rules, regulations, or other State action having the effect of law, of any State.” 29
U.S.C. § 1144(c)(1). A state law “relates to” an employee benefit plan “if it has a
connection with or reference to such a plan.” Shaw v. Delta Air Lines, Inc., 463
U.S. 85, 97 (1983).
A claim fiduciary must administer claims “in accordance with the
documents and instruments governing the plan.”
29 U.S.C. § 1104(a)(1)(D).
Determination of beneficiary status in accordance with plan documents is an “area
of core ERISA concern.” Egelhoff v. Egelhoff ex rel. Breiner, 532 U.S. 141, 147
ERISA mandates that payments be made to a “beneficiary” who is
“designated by a participant, or by the terms of an employee benefit plan.” 29
U.S.C. § 1002(8). The Supreme Court has held that, to the extent that state law
conflicts with ERISA’s requirement that plan benefits be paid in accordance with
plan documents, “it has a ‘connection with’ ERISA plans and is therefore preempted.” Egelhoff, 532 U.S. at 150. In Kennedy v. Plan Adm’r for DuPont Sav.
And Inv. Plan, the Supreme Court stressed the “bright-line requirement to follow
plan documents in distributing benefits,” noting the following:
[B]y giving a plan participant a clear set of instructions for making his
own instructions clear, ERISA forecloses any justification for
enquiries into nice expressions of intent, in favor of the virtues of
adhering to an uncomplicated rule: simple administration, avoiding
double liability, and ensuring that beneficiaries get what’s coming
quickly, without the folderol essential under less-certain rules.
555 U.S. 285, 301-02 (2009) (internal quotations and citation omitted).
The Sixth Circuit has held that, in determining plan beneficiaries, the plan
documents control, noting that this “fulfills the intent of Congress that ERISA
plans be uniform in their interpretation and simple in their application.” McMillan
v. Parrott, 913 F.2d 310, 312 (1990); see Metropolitan Life Ins. Co. v. Pressley, 82
F.3d 126, 130 (1996). As the Sixth Circuit has explained, “[a] participant is master
of his own ERISA plan.” Parrott, 913 F.2d at 312. The participant’s intent is
determined by the designation on file, and the participant’s designation controls.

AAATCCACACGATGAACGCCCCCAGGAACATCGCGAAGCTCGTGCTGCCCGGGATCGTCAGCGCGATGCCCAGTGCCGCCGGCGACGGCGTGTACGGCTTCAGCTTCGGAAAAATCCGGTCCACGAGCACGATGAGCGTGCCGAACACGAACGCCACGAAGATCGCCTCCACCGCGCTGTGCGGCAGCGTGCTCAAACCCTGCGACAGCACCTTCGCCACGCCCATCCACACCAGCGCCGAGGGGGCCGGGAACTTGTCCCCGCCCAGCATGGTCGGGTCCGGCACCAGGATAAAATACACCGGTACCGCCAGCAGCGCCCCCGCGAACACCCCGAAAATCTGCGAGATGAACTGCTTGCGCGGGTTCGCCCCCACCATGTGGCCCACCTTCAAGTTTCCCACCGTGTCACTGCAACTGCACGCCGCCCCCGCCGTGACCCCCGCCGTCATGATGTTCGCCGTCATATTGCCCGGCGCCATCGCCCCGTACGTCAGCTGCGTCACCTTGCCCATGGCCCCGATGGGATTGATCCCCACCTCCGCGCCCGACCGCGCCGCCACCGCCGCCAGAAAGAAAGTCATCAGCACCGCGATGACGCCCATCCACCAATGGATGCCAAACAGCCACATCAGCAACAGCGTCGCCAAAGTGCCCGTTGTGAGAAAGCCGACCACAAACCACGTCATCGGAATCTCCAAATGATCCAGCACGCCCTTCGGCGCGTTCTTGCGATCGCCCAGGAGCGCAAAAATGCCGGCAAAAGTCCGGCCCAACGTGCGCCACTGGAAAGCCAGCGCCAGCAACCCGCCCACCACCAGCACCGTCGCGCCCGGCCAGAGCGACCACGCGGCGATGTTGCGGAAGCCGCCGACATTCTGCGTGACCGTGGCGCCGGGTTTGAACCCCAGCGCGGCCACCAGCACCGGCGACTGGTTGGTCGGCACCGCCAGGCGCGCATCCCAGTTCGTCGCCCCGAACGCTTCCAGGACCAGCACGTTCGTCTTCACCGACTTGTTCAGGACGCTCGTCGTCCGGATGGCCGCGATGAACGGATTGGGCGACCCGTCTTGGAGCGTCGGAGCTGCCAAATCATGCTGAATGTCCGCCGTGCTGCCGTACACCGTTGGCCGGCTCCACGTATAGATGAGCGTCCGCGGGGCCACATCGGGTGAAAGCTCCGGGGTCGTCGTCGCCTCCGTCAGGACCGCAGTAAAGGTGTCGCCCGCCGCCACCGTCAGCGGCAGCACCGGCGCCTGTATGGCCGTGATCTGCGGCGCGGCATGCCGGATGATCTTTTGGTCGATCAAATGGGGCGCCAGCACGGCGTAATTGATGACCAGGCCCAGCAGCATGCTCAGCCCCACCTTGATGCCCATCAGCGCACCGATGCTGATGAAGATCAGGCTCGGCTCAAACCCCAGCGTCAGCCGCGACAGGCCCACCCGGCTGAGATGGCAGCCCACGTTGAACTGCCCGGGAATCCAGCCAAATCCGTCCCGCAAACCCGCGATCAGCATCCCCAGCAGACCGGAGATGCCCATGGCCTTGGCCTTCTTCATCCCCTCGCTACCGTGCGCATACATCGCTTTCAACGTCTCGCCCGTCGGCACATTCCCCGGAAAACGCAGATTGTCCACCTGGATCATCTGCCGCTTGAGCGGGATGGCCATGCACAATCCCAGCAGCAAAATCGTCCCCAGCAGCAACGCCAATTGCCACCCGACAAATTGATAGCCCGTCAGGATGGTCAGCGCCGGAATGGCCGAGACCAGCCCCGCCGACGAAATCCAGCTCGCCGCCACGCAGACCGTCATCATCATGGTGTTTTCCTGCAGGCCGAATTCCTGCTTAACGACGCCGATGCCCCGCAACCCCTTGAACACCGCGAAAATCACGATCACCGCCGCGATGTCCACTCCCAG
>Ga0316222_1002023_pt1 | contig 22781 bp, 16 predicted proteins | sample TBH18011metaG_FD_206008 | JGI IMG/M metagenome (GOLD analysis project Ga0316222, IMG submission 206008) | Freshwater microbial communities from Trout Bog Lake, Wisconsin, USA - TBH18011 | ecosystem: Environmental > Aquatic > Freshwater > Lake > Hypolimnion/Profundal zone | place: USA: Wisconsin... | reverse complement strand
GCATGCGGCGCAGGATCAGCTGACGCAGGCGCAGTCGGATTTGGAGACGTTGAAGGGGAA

Accordingly, the Court turns to the Plan documents in this case. Here, the
Plan documents state: “If you die from any cause while group life insurance is in
force, the amount of your insurance is paid to your designated beneficiary(ies).”
(Doc # 1-2, Pg ID 19) Plan documents specify how to designate a beneficiary and
how to make changes to the designation. Plan documents further specify how
benefits will be distributed in the event that a designated beneficiary is not living.
Nothing in the Plan documents prevented the Plan Participant from designating
himself as Beneficiary. Under our precedent, Decedent’s intent is determined by
the Designation Form, the Designation Form and Plan documents control, and
there are no further inquiries into intent.
Decedent designated the following
Beneficiaries on his Designation Form in the manner prescribed by the Plan: (1)
Decedent himself, “Charles A. Brown,” with the “Relationship” space left notably
blank; and (2) his daughter, “Breanna C. Brown,” with the “Relationship” space
indicating “Daughter.” That is the end of the inquiry into Decedent’s intent, and
even if the Court were willing to entertain the argument that any evidence beyond
the Plan documents should be considered here, the fact is that Charles H. Brown
has produced no evidence that Decedent intended to name him as Beneficiary, and
the name “Charles H. Brown” and/or the word “Father” do not appear anywhere on
the Designation Form.
While it is odd, perhaps absurd, for a participant to
designate himself (or his estate at a time when there is no estate and the beneficiary
of a future estate is unknown) as beneficiary of his own life insurance policy, it
does not follow that the Designation Form and other Plan documents should be
ignored. The Court finds that, because Decedent and Beneficiary Charles A.
Brown is deceased, the remaining Plan Benefits flow to Breanna Brown pursuant
to the Plan documents given that there is no surviving spouse, and Breanna Brown
is Decedent’s sole surviving child.
For the reasons set forth above,
IT IS HEREBY ORDERED that Defendant Charles H. Brown’s Motion for
Summary Judgment (Doc # 17) is DENIED.
IT IS FURTHER ORDERED that Defendant Breanna Brown’s Motion for
Summary Judgment (Doc # 21) is GRANTED.
IT IS FURTHER ORDERED that the parties shall submit, after approval by
the Financial Department, Clerk’s Office, a proposed order regarding the
disbursement of funds as set forth in Local Rule 67.1. See E.D. Mich. LR 67.1(b).
Dated: April 28, 2017
s/Denise Page Hood
Chief, U.S. District Court
I hereby certify that a copy of the foregoing document was served upon counsel of
record on April 28, 2017, by electronic and/or ordinary mail.
s/Julie Owens acting in the absence of LaShawn R. Saulsberry